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From the opening trill of repetitive block chords on Michael Wolff's piano and a brash hip-hop drumbeat compliments of Mike Clark on the opening title track, listeners tuning in to Dangerous Vision will sense rather quickly that they're in for an exhilarating ride. This third recording by Wolff's working band, Impure Thoughts, is its finest moment on record. It is also a musical autobiography of sorts for Wolff, who is best known by many as the musical director for TV's defunct Arsenio Hall Show. At the very least, it touches on past and present and gives some hints to the future of this well-rounded bandleader.
Wolff, who was Cannonball Adderley's pianist in his final band, invited an audience to this studio session, mindful of Adderley's use of that technique to give his sessions a live club feel, which the band feeds off. He also tips a hat to his Adderley days by featuring Nat's classic jazz composition "Work Song" with a funky, bluesy rearrangement. Impure Thoughts tackles five of Wolff's originals and total of four jazz classics. In addition to "Work Song," the chestnuts include John Coltrane's "A Love Supreme," Sonny Rollins' "St. Thomas," and the Dizzy Gillespie/Chano Pozo tune "Soul Sauce." The latter was a favorite groove tune during his first professional gigwith Latin jazz vibes player Cal Tjader. On each of the covers, the band adds rhythmic and melodic twists that take the tunes into new territory.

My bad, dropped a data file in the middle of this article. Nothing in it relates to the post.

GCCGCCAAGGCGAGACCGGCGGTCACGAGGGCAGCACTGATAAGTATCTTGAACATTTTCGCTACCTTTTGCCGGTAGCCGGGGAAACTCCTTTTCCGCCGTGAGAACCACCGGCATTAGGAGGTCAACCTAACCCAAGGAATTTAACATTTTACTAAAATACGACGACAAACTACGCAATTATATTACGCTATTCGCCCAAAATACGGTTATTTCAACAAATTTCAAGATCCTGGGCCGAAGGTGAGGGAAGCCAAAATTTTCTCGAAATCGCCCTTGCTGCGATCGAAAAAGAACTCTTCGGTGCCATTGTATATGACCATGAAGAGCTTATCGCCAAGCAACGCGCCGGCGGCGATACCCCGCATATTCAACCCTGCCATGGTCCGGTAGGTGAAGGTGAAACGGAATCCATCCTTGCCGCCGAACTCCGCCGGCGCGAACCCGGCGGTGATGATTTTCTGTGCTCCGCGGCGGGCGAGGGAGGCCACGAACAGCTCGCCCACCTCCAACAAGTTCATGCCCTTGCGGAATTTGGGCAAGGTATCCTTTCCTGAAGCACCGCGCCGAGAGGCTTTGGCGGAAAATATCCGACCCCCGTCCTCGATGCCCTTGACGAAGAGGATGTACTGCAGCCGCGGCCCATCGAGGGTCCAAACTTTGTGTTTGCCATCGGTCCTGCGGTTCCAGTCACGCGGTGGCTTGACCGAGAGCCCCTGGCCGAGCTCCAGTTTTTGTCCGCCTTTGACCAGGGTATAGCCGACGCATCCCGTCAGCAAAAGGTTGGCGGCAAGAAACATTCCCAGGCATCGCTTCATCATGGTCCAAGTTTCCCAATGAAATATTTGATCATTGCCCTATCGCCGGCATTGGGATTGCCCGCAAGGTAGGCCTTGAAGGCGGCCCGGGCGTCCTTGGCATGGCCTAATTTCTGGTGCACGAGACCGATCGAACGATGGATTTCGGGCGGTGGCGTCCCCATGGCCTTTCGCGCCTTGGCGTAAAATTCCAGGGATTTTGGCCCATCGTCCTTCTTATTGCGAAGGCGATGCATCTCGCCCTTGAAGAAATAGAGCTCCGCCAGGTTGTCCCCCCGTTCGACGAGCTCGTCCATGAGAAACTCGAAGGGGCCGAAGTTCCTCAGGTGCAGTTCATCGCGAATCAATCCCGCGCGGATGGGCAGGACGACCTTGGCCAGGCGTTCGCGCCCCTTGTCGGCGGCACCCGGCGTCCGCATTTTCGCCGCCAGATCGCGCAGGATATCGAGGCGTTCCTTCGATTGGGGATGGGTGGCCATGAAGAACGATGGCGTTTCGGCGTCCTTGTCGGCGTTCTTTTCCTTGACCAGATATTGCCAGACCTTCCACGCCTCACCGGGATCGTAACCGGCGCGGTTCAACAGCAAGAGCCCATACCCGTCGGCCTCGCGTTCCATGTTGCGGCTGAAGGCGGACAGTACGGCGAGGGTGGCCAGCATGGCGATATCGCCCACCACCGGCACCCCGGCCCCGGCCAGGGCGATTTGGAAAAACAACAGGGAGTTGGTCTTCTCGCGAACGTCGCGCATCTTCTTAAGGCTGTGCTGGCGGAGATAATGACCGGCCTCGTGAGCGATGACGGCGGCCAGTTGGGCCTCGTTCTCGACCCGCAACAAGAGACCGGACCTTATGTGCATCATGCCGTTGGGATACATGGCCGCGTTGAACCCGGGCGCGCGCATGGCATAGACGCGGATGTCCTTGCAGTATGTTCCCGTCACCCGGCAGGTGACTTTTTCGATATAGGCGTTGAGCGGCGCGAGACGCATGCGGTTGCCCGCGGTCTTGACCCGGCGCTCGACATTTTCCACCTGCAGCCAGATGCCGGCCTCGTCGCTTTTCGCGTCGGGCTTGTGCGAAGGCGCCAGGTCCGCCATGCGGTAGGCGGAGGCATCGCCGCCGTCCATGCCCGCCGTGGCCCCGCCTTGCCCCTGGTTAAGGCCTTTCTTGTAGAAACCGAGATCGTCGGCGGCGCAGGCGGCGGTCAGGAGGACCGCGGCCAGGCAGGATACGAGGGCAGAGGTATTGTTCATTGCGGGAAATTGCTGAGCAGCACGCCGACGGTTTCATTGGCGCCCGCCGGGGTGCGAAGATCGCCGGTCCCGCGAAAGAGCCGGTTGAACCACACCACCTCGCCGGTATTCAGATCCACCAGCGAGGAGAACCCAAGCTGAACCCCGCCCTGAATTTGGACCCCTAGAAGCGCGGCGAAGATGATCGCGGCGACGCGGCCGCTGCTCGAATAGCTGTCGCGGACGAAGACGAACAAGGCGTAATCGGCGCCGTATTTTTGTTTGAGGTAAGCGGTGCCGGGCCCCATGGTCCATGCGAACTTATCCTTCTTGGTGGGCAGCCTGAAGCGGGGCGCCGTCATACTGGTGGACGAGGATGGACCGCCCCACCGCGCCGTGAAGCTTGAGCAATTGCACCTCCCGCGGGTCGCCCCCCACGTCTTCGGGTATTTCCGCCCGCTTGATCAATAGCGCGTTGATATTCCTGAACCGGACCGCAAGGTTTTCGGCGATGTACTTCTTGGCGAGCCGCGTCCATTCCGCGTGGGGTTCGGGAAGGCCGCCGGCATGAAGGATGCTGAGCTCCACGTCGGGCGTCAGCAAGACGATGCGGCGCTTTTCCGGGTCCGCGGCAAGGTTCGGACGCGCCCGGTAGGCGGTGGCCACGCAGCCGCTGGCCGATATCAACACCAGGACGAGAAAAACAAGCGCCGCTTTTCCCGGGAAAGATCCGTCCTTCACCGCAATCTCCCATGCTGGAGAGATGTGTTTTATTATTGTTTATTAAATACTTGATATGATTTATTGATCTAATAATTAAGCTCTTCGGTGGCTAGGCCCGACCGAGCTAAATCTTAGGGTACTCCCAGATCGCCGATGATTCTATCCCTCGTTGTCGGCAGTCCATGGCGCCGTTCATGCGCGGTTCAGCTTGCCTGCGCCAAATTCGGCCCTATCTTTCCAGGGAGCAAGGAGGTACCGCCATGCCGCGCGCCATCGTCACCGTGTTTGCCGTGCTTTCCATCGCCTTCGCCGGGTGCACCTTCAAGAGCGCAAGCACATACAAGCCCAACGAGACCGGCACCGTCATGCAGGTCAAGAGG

The piece de resistance is the band's wild take on "A Love Supreme," on which Wolff's Tyner-esque keyboard takes on a hint of Latin clave and rides an exotic cushion of berimbau (Airto), tablas (Badal Roy), and drums. Wolff's originals share the same feeling of improvisational adventure as the band explores their various film score moods with rhythmic oddities. All of the players contribute mightily, showcasing the elastic bass technique of longtime band mate John B. Williams.
Track Listing: 1. Dangerous Vision 4:48 2. Work Song 6:27 3. Love Supreme 3:11 4. St. Thomas 6:31 5. Rupak 7:45 6. Heart and Soul 6:29 7. In the Moment 5:36 8. Empty House 7:11 9. Soul Sauce 6:00.
Personnel: Michael Wolff, piano and electric piano; Airto Moreira, percussion (all but 6); Badal Roy, tablas; John B Williams, upright electric bass; Victor Jones, drums (3-9); Mike Clark, drums (1-2).
As a songwriter and vocalist, I love jazz for the experience of being in the center of intense creativity. It is the most potent form of music for keeping the artist and the audience in the 'now. Being in the moment is essential for humans, and we need help in learning how to do that. As a songwriter, I need the depth of musicality that jazz voicings can give my stories. My songs seem light and whimsical, but the message is not.
I met my main collaborator, Mark Fitzgibbon, at one of his gigs. I needed to do my first original album, and his playing was masterful, robust, and beautiful. At the time, I didn't realize how suited we were as a team. We're onto our 4rth album together.
My advice to new listeners is to listen to a really clear and simple version of a song so you can then hear what the musicians are doing and enjoy their creativity and musicality. Also, you have to see jazz live to appreciate it fully. You'll never feel it the same way listening to a CD or online. You need the vibration to go through your body to really get it!
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